New scanners for Queen Elizabeth Hospital in King’s Lynn

The temporary scanner at the Queen Elizabeth Hospital in King's Lynn. Picture: Victoria Fear

The temporary scanner at the Queen Elizabeth Hospital in King's Lynn. Picture: Victoria Fear - Credit: Archant

Two new CT scanners are being installed at the Queen Elizabeth Hospital in King's Lynn.

The temporary scanner at the Queen Elizabeth Hospital in King's Lynn. Picture: Victoria Fear

The temporary scanner at the Queen Elizabeth Hospital in King's Lynn. Picture: Victoria Fear - Credit: Archant

The hospital will be replacing its existing scanners, which are 10-years-old and becoming unreliable as they are approaching the end of their working life.

Queen Elizabeth Hospital in King's Lynn. Picture: Ian Burt

Queen Elizabeth Hospital in King's Lynn. Picture: Ian Burt - Credit: IAN BURT

While the renovation work is under way, patients will be having their scans in a temporary unit, which is located near the Breast Care Unit, from Monday.

The trailer, which was used in the London 2012 Olympics, and its brand new scanner were brought in by a 350 tonne crane on Sunday.

Chief executive Dorothy Hosein said: 'This hospital is committed to providing high quality patient care, so it is vital that our doctors have the best possible images while making a diagnosis or deciding a treatment plan.


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'CT scanners play an important part in treating stroke and emergency patients which arrive daily at the hospital. Without this equipment, our patients would have to be diverted to other hospitals, which would be inappropriate when time is of the essence.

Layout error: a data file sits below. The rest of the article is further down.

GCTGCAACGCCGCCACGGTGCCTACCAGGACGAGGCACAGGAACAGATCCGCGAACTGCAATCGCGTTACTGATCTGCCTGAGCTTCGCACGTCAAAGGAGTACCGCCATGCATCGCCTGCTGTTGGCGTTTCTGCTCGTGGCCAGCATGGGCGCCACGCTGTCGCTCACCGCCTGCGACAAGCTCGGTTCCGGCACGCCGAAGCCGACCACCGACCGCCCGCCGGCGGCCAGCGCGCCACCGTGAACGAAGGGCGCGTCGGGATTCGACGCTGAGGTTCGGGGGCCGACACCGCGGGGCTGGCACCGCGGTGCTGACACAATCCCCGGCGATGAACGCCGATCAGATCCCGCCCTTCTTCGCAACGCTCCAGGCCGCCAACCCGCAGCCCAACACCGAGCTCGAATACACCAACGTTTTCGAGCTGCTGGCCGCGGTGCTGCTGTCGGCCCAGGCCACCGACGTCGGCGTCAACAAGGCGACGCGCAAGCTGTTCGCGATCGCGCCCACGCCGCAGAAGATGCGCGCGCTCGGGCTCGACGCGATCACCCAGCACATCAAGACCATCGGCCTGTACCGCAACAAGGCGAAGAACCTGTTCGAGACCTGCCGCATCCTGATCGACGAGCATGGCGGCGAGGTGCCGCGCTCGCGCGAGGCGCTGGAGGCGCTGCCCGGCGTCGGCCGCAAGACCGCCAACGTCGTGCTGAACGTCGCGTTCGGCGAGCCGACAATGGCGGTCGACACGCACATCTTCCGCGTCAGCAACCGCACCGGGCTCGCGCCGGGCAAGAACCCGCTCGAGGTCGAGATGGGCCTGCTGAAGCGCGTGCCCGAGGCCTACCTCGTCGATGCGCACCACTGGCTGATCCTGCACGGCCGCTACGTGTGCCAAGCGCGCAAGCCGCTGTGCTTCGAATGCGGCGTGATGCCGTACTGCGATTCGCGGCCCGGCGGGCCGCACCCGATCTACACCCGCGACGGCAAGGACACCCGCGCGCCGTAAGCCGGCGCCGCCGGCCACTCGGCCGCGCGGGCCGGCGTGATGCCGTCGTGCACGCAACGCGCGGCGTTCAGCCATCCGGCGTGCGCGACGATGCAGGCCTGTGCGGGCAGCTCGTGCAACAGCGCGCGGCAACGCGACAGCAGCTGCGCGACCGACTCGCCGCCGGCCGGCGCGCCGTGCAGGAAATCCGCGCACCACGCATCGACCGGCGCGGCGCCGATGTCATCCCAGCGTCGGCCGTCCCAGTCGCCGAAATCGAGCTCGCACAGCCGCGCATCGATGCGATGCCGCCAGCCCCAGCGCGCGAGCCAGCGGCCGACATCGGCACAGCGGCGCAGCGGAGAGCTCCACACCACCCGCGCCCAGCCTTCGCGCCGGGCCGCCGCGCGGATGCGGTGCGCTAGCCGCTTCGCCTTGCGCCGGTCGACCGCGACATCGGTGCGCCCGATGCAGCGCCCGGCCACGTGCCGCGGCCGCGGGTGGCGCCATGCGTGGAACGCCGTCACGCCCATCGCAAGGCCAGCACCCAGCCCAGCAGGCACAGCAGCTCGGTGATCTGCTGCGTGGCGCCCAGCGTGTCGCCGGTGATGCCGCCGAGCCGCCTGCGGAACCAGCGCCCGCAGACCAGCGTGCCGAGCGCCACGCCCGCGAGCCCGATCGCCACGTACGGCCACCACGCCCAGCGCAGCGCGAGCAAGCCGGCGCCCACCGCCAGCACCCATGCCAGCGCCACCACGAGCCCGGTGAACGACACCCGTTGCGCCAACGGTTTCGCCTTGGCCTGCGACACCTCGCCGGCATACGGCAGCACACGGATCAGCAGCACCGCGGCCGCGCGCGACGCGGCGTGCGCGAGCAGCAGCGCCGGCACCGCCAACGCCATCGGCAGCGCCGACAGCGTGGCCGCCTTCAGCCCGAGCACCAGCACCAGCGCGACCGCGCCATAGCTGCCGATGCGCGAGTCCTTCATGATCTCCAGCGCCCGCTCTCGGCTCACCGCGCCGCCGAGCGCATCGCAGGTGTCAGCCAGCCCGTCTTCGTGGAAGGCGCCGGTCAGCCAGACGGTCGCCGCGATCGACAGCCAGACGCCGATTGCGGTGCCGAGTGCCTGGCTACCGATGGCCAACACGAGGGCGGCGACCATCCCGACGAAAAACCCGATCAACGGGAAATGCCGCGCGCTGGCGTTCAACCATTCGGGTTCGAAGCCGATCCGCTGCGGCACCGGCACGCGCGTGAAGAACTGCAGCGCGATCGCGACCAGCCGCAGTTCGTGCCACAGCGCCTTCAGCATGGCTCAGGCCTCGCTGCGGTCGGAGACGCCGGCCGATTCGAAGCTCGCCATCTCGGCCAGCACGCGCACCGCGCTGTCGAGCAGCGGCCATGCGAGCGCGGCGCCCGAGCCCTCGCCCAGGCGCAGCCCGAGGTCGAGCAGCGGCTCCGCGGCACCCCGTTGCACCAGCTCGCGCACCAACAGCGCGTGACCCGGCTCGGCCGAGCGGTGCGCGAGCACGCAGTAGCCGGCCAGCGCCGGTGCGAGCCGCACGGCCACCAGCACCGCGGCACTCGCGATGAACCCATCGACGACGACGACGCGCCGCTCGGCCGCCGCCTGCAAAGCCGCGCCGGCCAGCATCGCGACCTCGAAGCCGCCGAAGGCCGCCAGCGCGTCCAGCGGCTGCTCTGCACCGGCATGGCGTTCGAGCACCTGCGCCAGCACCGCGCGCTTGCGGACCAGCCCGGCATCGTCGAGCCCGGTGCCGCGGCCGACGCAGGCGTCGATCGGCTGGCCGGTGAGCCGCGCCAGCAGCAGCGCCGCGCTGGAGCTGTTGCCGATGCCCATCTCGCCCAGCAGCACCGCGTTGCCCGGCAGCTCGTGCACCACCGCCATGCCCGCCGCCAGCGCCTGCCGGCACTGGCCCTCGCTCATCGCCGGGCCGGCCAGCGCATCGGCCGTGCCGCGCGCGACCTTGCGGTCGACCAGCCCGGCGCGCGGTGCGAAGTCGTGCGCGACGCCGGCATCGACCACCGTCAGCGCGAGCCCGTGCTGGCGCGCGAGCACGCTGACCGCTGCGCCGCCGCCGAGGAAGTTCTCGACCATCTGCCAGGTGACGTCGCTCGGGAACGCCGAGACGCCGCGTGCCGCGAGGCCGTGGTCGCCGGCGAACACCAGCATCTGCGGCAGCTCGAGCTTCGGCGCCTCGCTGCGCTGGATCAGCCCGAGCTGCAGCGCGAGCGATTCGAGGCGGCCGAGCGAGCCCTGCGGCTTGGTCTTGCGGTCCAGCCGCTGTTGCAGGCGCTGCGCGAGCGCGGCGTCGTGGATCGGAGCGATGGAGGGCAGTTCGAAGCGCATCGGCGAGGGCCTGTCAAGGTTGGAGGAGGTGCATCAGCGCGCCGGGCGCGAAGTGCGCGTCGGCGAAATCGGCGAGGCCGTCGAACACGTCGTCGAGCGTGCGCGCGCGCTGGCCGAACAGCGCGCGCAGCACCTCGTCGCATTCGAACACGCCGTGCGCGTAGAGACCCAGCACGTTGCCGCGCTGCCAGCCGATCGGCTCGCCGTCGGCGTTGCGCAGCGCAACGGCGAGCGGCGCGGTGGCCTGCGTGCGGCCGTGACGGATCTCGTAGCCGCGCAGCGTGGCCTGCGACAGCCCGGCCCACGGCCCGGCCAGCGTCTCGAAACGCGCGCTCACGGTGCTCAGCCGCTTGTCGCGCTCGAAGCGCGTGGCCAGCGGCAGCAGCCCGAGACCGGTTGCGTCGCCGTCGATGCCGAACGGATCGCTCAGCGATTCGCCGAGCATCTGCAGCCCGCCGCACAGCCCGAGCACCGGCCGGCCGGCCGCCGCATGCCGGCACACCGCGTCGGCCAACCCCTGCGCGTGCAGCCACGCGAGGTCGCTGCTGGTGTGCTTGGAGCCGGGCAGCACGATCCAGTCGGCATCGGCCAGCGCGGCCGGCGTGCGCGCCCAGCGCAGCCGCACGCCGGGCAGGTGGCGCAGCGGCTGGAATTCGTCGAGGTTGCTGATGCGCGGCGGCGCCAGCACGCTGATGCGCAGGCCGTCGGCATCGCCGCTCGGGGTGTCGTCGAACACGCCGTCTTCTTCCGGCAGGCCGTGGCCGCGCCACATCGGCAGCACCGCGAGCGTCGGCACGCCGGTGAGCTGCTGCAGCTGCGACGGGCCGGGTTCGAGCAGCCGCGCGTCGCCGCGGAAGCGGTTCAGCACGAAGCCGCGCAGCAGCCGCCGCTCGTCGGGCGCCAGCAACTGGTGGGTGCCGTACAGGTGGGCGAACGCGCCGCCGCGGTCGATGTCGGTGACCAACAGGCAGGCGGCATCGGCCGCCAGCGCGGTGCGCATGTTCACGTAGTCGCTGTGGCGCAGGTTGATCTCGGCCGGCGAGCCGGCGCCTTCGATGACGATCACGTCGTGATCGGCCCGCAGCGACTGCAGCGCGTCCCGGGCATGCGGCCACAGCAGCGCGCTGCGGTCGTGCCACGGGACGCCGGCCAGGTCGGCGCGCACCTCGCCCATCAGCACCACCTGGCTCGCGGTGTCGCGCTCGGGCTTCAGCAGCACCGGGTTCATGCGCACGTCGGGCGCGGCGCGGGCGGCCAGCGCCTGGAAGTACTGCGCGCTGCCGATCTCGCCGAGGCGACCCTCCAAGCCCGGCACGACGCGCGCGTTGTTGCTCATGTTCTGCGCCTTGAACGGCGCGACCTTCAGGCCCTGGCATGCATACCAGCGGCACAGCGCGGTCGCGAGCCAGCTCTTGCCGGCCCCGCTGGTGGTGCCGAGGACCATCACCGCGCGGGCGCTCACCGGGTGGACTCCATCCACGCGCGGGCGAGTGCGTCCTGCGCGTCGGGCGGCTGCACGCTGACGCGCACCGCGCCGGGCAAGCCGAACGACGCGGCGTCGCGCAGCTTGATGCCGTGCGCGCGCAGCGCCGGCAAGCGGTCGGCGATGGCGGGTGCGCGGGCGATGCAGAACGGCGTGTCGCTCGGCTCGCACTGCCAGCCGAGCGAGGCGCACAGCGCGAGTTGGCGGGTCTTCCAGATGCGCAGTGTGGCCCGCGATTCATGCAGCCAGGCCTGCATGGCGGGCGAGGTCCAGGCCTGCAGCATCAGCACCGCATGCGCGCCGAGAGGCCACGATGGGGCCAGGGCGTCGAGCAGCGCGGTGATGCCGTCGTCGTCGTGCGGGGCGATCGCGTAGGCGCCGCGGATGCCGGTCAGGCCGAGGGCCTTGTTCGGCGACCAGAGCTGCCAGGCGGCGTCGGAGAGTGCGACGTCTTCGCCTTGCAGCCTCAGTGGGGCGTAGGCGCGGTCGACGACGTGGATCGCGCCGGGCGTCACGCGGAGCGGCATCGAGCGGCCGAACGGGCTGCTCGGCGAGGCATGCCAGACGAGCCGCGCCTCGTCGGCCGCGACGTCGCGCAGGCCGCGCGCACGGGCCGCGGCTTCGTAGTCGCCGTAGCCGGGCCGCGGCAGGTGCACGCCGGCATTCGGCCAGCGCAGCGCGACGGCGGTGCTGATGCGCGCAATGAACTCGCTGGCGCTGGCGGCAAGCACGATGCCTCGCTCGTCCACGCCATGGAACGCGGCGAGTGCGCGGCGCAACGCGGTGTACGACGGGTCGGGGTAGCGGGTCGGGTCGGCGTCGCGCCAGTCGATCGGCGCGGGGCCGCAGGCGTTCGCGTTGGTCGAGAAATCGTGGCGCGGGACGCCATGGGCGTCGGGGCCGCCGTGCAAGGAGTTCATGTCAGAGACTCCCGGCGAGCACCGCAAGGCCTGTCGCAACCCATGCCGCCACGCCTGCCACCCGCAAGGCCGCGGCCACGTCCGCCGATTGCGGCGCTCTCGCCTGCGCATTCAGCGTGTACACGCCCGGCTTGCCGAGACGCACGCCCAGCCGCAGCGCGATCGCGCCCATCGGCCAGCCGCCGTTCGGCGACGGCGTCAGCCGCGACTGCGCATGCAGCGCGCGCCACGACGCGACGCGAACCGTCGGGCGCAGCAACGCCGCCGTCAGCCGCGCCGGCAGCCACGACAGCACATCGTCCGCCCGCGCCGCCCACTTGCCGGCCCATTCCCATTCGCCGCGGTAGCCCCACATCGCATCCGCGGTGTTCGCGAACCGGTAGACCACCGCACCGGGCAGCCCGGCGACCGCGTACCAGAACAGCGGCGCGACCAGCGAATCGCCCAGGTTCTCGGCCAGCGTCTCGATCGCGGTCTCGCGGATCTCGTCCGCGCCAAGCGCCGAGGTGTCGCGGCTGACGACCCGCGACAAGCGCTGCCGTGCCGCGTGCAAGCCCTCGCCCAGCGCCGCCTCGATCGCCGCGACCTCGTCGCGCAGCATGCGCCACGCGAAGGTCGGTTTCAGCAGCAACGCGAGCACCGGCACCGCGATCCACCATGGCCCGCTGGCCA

'This project will cost £1.2m but by supporting projects such as this, we are investing in the future of the hospital, along with ensuring the best possible treatment for our patients for years to come.'

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CT Scans, which are also referred to as CAT Scans, take detailed images within the body using X-rays and computers.

The hospital's existing scanners are very well used and take around 18,000 studies a year, and demand for this service has risen over the years.

The new scanners harness the latest technology to capture indepth images. They are also able to provide quality images previously degraded by metal medical apparatus, such as hip replacements.

The existing scanners will be taken apart over the coming weeks before the rooms will be totally redecorated ahead of the installation of the new equipment.

Radiology consultant and clinical lead for radiology Dr Sarah Fleming says this is an important development for the department.

She said: 'At the end of this project we are going to have two fantastic scanners, which will last the hospital, and most importantly our patients, for the next decade. The new scanners will be able to improve diagnostics by offering greater capabilities than our previous units.'

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